Monday, November 28th, 2016 | 9 min read
While many believe that the term “Black Friday” comes from the phrase “in the black” – when companies start turning a profit after operating “in the red” all year – there’s a more compelling story behind the name.
In the 1950s, the Philadelphia police department dubbed the Friday following thanksgiving “Black Friday.” It was a chaotic day as tourists flooded into town a day before the annual Army-Navy football game to shop the in-store deals that retailers offered. The cops would have to work overtime to handle the influx of people, deal with shoplifters, and manage traffic. The department dubbed the day “Black Friday” in an effort to make people less interested in taking part.
By the 1960s, retailers in Philadelphia picked up the phrase, and by the mid 1980s it was used across the country for the reason that many people believe – that businesses finally turn a profit on this day of shopping.
Since then, the day has become a national phenomenon that has crept into Thanksgiving day itself.
Given the historical importance of Black Friday, one might expect the chatter on social around this eventful day to be largely product-related, but this year we’re noticing a different trend.
Criticism of Black Friday emerged in the early ‘90’s in response to consumerism encroaching on Thanksgiving. Whether people were overwhelmed by the growing intensity of our shopping culture, or just wanted to support an alternative set of values, a strong anti-consumerism undercurrent now affects the day after Thanksgiving.
While social conversation around alternatives to Black Friday doesn’t beat out chatter about the day itself, it’s clear that many consumers have embraced the an anti-consumerist stance. Discussion of Black Friday alternatives increased over threefold on November 25th and stayed constant through Small Business Saturday.
Last year, REI created the #OptOutside campaign to encourage people to go outside rather than shop on Black Friday. The company closed its doors on Thanksgiving and Black Friday, foregoing revenue and allowing employees and customers to enjoy nature and quality time with their families.
The initial campaign gained a lot of traction and was in full swing again this year.
Outdoor Research pledged to join REI this year by closing stores and encouraging employees and customers to get outside. The company donated $10 per Instagram photo with the hashtags #OptOutside and #OutdoorResearch to the adaptive sports non-profit, Paradox Sports.
Subaru got in the mix and encouraged customers to #OptOutside with their dogs, promoting the hashtag #MakeADogsDay. The company donated up to $50,000 to the ASPCA for Instagram posts including the hashtags.
— REI (@REI) November 16, 2016
— Subaru (@subaru_usa) November 25, 2016
Not only are consumers using the #OptOutside hashtag, they’re also talking about alternatives to Black Friday shopping – supporting local stores, handmade products, and Giving Tuesday. Of the most popular hashtags for Black Friday, #shopsmall and #OptOutside are among the top three most used. This reflects the strong support behind these movements on social, and the desire of brands and customers to slow Black Friday’s creep into Thanksgiving.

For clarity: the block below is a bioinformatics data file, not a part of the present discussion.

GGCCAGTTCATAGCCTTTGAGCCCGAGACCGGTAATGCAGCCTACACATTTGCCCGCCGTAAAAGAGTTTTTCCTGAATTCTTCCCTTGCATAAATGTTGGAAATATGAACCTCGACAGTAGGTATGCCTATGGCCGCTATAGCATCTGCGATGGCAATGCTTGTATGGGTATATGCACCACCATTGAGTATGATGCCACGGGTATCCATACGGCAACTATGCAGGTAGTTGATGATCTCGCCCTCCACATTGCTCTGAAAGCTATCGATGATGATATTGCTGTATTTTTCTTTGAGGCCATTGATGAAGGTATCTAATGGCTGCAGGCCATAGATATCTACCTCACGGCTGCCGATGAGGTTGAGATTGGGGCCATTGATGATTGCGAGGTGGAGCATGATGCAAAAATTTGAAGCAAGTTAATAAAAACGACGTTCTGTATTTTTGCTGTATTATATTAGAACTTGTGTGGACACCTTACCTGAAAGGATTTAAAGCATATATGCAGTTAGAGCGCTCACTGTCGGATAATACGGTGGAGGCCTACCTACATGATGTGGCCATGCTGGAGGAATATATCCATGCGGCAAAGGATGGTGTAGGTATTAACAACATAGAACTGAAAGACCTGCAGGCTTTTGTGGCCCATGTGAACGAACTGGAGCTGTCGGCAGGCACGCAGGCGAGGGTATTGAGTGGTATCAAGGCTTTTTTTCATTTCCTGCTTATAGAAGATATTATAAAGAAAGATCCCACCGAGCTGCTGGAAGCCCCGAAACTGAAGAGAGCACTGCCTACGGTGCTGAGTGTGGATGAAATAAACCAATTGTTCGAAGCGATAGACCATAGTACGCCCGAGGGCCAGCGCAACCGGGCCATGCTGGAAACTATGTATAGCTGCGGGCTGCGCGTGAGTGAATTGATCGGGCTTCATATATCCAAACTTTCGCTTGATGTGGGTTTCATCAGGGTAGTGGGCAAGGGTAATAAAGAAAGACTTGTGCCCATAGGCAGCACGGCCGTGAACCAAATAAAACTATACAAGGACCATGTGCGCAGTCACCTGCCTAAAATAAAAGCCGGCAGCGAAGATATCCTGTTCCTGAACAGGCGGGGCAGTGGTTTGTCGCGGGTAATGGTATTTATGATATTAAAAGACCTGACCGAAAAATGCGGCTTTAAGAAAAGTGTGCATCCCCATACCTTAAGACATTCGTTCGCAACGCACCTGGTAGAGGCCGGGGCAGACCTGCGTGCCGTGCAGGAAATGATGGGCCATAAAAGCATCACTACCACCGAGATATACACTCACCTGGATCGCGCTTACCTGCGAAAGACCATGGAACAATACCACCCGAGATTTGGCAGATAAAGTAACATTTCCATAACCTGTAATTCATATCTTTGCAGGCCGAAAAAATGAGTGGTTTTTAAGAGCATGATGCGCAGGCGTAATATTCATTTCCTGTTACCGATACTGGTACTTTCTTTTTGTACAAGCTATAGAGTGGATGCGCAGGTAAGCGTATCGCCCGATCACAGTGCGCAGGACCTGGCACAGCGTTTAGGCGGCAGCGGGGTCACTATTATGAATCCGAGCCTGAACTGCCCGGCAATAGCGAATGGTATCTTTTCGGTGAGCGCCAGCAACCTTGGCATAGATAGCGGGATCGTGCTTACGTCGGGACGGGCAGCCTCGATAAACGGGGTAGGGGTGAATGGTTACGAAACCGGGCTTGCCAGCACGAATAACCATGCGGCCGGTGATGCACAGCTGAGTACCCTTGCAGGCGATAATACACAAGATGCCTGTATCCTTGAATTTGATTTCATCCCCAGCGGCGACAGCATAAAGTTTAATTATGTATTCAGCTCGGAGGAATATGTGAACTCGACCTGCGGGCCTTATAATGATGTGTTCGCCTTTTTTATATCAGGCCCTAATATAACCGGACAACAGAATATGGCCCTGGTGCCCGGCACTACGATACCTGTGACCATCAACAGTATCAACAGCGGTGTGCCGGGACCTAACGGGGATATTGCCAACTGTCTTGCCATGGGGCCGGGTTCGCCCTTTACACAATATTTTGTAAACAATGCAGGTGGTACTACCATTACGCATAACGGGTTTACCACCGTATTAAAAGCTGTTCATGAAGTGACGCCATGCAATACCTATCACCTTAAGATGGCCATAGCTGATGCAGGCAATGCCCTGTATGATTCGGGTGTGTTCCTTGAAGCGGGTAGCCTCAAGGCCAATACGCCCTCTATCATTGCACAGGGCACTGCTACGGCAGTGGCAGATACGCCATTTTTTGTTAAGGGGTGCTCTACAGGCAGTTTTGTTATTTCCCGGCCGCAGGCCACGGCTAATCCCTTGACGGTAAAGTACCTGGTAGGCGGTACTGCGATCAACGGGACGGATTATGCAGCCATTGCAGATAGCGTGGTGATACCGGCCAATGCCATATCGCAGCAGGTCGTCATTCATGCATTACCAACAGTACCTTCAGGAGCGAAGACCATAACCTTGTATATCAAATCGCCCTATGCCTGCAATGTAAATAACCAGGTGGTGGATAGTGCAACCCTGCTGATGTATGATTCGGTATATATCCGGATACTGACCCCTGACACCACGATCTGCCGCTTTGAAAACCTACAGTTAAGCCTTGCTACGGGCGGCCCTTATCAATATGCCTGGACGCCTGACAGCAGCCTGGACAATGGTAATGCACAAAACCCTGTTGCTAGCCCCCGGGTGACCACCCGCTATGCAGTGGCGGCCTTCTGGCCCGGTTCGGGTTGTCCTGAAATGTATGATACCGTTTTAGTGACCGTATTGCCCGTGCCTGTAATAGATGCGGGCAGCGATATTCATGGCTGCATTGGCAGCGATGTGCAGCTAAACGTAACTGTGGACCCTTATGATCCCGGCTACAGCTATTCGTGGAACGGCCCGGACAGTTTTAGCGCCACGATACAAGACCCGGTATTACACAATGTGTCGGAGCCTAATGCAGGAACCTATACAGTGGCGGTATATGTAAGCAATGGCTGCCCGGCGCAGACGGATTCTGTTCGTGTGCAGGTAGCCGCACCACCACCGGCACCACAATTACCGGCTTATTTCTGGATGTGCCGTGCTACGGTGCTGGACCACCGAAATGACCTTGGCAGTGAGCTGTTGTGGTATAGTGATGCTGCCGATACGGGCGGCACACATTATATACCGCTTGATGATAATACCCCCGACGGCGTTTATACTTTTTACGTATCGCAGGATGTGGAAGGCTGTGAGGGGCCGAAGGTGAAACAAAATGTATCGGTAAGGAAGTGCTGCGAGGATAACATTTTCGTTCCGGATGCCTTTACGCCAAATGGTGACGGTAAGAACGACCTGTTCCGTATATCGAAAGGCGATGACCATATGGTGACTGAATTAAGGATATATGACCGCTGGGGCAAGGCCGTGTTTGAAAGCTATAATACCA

There are also many retailers that didn’t want to miss out on Black Friday revenue, but still made a point to close for Thanksgiving day – thus giving their employees a chance to spend the entire holiday with their families.
Patagonia, while open, donated 100% of its sales from Black Friday (both in-store and online) to “grassroots organizations working to create positive change for the planet.”
While there has been plenty of chatter around alternatives to Black Friday, people are still taking to social to discuss the products they’re seeking out. Cell phones were talked about the most in general – as well as in relation to purchase intent – and electronic products earned the most specific product mentions.
Among product-specific social chatter, cell phones dominated the conversation, with fashion, games, and furniture following behind.
When we factor buyer intent into the most discussed products, cell phones are still at the top of the list (above). The runners up are furniture, fashion, and electronics.
While technology didn’t dominate the conversation in general, it drove by far the most specific product mentions. The most talked about products specifically are Xbox One, iPhone, Android, iPad, and PlayStation4.
Since there are fewer types of popular cell phones and gaming systems than say, winter coats, and these are big ticket items, customers are more likely to discuss them with their social communities before making a decision.
Our analysis is based on 4.3 million mentions pulled from all social platforms, as well as news and review sites. We listened for Black Friday-related social chatter for 2.5 weeks leading up to November 25th. The final categories were: movies and music, cell phones, computers, musical instruments, electronics, photo and video, home appliances, fashion, games, travel, furniture and decoration (along will buy intention for all categories), as well as Black Friday hashtags, and hashtags representative of alternatives to Black Friday. All product mentions tracked also included mentions of Black Friday.
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